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The term "Quran desecration" is defined as insulting the Quran - what Muslims believe to be the literal word of God, in its original Arabic form - by defiling or defacing copies. Intentionally insulting the Quran is regarded by Muslims as blasphemous.
Most traditional schools of Islamic law require wudu (ritual handwashing) before a Muslim may touch the Holy Quran. Muslims must always treat the printed book with reverence, which may even extend to excerpts of text.1
Disposal of worn copies is also of concern to Muslims. Because the Quran contains no specifics on how to dispose of a worn or defective text, different and conflicting methods of disposal have been adopted in different regions by different sects. According to Islamic historian Michael Cook the Quran should be wrapped in cloth and buried on holy ground where it is unlikely to be trampled on or "safely" placed where it is unlikely to come into contact with impurity.1 According to Arab News, Muslims are forbidden to recycle, pulp, or shred worn-out copies of the text; instead, burning or burying the worn-out copies in a respectful manner is required.2
Respect for the written text of the Holy Quran is an important element of religious faith in Islam. Desecrating a copy of the Quran is punishable by imprisonment in some countries (life imprisonment in Pakistan, according to Article 295-B of the Penal Code) and has been punishable by death in Afghanistan, Somalia and Pakistan.34
In mid-2005, allegations of deliberate desecration of the Quran3 in front of Muslim prisoners at the United States military Guantanamo Bay detention camp, Cuba fueled widespread controversy and led to ensuing Muslim riots. A US military investigation confirmed four instances of Quran desecration by US personnel (two of which were described as "unintentional"), and fifteen instances of desecration by Muslim prisoners.5 According to CBC News, "The statement did not provide any explanation about why the detainees might have abused their own Holy books."6 In May 2005, a report in Newsweek, claiming that it was U.S. interrogators who desecrated the Quran at the Guantanamo Bay base, further sparking Muslim unrest.3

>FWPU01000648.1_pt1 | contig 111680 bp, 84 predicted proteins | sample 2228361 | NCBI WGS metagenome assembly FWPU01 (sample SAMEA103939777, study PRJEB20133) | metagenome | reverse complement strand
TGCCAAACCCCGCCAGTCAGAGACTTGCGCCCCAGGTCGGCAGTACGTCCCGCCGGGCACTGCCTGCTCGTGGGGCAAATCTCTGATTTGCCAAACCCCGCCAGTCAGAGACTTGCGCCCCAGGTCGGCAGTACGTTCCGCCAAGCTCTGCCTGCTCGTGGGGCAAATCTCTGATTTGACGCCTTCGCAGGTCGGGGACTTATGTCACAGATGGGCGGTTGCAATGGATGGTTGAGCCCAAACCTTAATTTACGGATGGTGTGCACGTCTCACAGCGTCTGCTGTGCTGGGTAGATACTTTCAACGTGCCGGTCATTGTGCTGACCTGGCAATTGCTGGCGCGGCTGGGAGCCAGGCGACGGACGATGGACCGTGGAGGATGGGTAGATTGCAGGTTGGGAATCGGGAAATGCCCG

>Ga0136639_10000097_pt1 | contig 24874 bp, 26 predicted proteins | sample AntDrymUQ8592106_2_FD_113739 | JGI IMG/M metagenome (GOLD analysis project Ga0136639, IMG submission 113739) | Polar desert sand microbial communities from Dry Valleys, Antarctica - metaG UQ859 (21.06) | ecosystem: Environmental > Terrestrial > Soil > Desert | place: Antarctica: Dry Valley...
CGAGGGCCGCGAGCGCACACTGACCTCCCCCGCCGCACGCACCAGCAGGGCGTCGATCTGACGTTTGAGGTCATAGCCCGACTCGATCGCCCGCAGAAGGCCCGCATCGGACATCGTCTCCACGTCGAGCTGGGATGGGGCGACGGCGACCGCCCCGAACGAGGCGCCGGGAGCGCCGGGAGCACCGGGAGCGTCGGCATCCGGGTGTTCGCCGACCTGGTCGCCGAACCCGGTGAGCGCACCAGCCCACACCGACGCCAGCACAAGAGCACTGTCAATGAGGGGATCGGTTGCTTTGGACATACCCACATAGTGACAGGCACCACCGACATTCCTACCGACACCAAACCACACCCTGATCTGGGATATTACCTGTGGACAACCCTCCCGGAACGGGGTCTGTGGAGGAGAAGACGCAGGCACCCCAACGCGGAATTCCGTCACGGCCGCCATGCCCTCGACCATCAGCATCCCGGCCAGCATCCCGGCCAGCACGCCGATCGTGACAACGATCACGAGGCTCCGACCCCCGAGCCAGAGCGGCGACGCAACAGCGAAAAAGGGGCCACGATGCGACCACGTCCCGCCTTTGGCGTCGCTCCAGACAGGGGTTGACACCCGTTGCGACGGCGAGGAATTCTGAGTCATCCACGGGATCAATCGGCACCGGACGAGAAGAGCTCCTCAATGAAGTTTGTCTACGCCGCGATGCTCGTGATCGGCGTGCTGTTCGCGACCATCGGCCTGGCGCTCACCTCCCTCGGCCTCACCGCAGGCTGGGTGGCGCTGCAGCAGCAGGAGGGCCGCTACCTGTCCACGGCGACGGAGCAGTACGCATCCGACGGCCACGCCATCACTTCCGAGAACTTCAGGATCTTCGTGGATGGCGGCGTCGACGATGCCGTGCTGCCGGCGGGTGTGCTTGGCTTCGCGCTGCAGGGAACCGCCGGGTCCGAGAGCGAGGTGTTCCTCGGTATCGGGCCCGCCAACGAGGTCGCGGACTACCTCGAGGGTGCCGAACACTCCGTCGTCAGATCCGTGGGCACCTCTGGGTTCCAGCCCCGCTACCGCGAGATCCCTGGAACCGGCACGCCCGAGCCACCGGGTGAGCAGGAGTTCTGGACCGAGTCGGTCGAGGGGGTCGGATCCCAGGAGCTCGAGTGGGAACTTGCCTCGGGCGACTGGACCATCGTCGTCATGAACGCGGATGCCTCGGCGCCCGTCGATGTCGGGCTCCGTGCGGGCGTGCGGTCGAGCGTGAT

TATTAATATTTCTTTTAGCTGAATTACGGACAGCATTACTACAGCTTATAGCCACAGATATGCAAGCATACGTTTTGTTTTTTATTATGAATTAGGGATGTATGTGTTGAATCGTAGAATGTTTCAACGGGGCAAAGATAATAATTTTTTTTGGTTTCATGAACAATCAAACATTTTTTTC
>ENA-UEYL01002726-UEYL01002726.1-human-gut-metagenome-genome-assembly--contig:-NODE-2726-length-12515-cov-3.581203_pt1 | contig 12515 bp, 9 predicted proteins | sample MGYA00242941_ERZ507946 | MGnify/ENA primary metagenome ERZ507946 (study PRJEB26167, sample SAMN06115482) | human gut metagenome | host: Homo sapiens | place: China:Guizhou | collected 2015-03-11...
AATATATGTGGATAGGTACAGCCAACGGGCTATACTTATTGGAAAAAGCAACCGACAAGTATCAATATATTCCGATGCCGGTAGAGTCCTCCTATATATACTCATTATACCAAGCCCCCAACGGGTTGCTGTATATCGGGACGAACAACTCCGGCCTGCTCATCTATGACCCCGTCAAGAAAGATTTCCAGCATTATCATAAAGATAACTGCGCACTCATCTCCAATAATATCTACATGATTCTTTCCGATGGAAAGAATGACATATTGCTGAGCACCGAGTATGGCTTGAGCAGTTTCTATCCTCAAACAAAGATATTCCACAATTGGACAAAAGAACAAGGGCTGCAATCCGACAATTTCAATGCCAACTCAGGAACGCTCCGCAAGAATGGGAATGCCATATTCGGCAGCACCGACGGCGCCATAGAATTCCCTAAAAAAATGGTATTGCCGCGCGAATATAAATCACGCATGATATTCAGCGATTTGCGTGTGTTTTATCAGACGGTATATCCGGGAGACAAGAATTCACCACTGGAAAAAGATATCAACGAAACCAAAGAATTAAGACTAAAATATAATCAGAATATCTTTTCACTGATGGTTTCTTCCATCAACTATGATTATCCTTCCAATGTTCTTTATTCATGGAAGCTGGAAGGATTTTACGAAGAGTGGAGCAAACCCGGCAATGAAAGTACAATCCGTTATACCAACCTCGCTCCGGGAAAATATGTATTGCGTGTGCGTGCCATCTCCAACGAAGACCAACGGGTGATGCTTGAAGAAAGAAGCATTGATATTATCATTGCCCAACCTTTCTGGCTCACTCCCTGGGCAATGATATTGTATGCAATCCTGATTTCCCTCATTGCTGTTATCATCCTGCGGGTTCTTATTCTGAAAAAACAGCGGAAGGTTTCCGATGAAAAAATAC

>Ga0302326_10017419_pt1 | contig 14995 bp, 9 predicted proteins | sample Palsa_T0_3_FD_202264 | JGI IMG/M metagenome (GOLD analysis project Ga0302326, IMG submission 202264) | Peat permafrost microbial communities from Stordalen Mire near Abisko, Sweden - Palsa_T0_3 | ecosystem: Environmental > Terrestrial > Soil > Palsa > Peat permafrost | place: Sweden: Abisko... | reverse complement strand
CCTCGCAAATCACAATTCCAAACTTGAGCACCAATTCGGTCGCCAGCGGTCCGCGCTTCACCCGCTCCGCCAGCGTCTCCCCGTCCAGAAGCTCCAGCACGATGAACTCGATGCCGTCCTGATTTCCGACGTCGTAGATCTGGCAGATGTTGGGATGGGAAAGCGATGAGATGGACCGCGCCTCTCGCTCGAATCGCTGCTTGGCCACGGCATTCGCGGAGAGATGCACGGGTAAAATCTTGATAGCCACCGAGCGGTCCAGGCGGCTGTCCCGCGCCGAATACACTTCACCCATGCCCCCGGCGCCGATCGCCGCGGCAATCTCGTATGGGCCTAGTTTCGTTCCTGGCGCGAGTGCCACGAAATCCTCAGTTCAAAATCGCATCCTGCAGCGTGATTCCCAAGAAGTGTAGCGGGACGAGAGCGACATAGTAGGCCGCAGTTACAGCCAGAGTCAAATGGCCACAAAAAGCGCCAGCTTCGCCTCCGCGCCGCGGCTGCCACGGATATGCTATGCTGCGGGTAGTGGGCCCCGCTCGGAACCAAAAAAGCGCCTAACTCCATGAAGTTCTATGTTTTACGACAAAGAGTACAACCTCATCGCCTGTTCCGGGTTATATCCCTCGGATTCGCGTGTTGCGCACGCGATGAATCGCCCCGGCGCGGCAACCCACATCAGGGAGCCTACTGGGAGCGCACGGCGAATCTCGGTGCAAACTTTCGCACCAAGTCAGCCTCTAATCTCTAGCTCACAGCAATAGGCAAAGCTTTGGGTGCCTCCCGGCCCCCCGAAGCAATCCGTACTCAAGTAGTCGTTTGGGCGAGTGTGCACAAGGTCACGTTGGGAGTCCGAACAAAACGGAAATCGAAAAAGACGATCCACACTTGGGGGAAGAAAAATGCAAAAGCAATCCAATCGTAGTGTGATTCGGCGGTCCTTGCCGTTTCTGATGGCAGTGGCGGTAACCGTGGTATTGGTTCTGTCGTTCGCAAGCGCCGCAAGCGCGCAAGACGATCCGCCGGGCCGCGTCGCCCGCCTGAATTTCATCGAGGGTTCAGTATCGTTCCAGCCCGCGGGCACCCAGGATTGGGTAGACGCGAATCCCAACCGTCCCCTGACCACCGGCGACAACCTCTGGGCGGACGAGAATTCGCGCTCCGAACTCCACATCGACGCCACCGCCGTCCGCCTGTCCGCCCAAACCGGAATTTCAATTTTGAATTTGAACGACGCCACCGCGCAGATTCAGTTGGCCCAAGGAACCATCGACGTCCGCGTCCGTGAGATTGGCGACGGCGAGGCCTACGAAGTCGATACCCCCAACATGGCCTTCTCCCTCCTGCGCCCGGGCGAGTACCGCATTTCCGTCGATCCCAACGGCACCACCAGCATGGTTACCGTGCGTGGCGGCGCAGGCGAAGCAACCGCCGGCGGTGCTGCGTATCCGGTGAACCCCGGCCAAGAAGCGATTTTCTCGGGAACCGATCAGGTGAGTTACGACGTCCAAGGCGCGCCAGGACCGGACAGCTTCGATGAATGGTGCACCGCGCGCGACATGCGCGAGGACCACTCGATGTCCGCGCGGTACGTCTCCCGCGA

In 2010, Christian pastor Terry Jones of the Dove World Outreach Center, a church in Gainesville, Florida, provoked international condemnation after announcing plans to burn a Quran on the anniversary of the Islamic terrorist September 11 attacks on the USA.8 He later cancelled the plans;9 however, on March 20, 2011, he oversaw the burning of a Quran. In response, Muslims in Afghanistan rioted and 12 people were killed.10
In the 2011 Louis Theroux documentary America's Most Hated Family in Crisis, Megan Phelps of the Westboro Baptist Church explained in an interview that they deliberately and publicly burned a copy of the Quran.11